St Thomas in Norwich has seen a massive growth, so as a result has been given a new church to look after, St Albans in Grove Walk Norwich. I’ve been lucky enough to be part of a team that is helping bring life back to the old building, and along the way came across some photos. Built pre-second world war, the building has an interesting history until it’s closure just a few years ago. But Rev Dave Lloyd has some amazing vision for transforming St Albans back to what it once was, a heart of the vibrant community. Here’s some photos from the last 80 or so years. Read more
Alas, this summer has been one of making things. I’ve rediscovered the joy of learning new kills and putting them into practice. here’s some of the things I’ve made and what I’ve learnt along the way.. Read more
At a dinner party recently, a man’s interest in finding a quicker, cheaper more efficient way of getting from A to B was quickly dismissed as ‘too dangerous’ by his partner. Sadly, this kind of response to anything with two wheels and an engine is typical of people’s fears. I fully understand it, because if you come off anything with two wheels (even without an engine) it hurts. So, this little ditty is a message of support for the humble scooter.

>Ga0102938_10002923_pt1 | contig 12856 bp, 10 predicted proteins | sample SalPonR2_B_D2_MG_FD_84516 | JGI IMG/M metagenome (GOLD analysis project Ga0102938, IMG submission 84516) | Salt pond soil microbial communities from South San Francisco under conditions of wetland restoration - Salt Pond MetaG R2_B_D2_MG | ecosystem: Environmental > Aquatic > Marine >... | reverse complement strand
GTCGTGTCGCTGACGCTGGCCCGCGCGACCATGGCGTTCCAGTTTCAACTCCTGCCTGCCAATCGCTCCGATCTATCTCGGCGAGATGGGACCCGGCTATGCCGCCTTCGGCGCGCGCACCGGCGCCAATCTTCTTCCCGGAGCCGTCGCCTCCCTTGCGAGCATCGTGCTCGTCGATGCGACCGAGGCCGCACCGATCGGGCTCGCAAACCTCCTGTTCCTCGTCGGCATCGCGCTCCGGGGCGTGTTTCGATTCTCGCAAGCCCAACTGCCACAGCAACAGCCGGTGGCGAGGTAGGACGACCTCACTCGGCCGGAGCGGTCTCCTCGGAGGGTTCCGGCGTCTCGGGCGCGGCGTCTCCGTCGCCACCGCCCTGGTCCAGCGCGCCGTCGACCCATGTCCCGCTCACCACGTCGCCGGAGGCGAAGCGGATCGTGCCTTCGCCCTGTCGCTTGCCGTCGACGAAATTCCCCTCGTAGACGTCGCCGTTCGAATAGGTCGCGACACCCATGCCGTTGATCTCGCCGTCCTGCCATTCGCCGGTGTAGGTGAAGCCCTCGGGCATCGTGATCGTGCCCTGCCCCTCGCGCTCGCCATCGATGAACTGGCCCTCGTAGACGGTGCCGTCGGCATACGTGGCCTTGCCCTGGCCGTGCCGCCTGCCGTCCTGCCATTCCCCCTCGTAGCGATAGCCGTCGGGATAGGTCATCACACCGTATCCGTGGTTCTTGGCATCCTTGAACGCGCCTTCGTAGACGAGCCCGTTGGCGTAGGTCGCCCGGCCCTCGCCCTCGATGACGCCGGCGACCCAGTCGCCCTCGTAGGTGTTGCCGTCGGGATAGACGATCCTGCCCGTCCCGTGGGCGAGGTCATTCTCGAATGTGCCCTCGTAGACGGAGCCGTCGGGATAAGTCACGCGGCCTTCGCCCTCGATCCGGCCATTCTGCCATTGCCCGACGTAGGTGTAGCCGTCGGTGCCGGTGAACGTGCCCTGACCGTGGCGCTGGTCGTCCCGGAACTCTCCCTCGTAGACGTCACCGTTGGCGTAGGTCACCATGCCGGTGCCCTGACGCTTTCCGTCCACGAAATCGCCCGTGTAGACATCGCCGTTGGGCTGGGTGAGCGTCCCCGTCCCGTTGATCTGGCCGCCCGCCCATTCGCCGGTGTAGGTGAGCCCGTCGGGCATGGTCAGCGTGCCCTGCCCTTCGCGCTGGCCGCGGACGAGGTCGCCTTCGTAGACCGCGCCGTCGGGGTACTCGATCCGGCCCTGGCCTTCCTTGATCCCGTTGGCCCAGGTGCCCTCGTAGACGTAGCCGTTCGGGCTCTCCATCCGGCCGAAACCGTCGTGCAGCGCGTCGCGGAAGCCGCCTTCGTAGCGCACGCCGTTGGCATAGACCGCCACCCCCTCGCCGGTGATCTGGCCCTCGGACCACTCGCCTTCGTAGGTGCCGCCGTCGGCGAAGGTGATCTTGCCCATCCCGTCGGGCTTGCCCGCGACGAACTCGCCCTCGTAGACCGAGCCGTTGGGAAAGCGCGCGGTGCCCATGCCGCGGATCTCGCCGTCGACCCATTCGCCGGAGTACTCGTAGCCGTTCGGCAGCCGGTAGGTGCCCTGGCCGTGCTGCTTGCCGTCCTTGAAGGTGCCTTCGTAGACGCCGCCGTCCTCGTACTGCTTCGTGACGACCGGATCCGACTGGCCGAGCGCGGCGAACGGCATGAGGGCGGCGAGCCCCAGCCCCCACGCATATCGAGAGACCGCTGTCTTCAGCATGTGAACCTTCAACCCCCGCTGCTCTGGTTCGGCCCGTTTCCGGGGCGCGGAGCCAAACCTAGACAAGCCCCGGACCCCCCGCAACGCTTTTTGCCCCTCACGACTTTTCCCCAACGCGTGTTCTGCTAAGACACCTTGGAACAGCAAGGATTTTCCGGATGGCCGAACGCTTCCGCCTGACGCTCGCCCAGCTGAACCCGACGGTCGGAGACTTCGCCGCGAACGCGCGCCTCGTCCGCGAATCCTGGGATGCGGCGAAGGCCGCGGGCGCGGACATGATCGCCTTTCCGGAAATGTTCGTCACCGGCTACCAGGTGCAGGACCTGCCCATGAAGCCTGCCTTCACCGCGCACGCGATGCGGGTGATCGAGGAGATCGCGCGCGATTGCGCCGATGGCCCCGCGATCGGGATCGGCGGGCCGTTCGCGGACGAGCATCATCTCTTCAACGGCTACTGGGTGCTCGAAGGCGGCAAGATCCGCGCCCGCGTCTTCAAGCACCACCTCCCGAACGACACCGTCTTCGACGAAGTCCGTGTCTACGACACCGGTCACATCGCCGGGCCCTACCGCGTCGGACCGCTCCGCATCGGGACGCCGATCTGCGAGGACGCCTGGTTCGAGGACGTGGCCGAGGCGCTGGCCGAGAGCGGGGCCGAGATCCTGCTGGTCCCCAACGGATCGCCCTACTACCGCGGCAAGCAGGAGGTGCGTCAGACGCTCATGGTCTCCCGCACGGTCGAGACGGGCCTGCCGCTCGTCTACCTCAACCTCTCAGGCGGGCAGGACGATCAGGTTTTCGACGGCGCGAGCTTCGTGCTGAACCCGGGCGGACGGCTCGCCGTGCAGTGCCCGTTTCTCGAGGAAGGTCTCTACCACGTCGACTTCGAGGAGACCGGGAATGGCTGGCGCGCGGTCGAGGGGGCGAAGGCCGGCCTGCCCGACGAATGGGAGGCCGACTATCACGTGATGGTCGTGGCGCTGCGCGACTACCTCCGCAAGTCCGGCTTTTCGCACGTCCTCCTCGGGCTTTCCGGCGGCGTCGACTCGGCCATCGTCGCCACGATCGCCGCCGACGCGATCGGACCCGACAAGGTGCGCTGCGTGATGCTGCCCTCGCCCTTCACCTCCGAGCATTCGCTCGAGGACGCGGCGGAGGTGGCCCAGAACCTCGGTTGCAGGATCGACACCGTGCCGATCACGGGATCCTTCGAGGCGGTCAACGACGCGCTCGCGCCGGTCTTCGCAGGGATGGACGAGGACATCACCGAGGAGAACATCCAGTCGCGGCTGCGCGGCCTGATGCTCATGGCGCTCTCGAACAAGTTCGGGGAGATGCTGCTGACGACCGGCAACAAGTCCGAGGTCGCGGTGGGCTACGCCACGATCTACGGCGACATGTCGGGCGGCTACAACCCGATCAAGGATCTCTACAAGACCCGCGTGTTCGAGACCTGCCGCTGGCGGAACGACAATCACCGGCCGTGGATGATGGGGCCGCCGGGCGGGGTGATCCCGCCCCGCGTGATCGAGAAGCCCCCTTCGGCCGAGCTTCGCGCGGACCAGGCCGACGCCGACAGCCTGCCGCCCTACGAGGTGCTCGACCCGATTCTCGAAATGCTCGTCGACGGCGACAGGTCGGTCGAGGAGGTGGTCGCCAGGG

One curious thing that many people say about Norwich for the first time, after the great shopping etc, is why on earth are there so many traffic lights in places that really don’t seem to need them. Although a mainly Vespa driver in the city, it is really frustrating even for me to whizz to the front of the many queues for traffic lights and see so little action at the crossing they are there to control.. Read more
A lovely friend of mine lent me a couple of crossbows, and together with my son’s new OnePlusOne camera phone, we managed to capture this video. Dont try this at home.
Out of all the things I experienced in New York it was time spent with a lady called Audrey that left the biggest impact. She’s a true New Yorker who I bumped into and chatted for ages about everything from the difference of Android, Windows and iOS, to her views on the various mayors of New York. She’s one of the 20,000 or so rough sleepers that we would in the UK describe as ‘fallen through the net’. Yet you quickly realise there is no net in New York to fall through. When the money dries out, you fall directly out on to the street. Read more
If all you read is this first paragraph, here’s what I want to say. When I look at the creation/evolution debate at a mature level, creation is a much more rational explanation of the scientific evidence than evolution.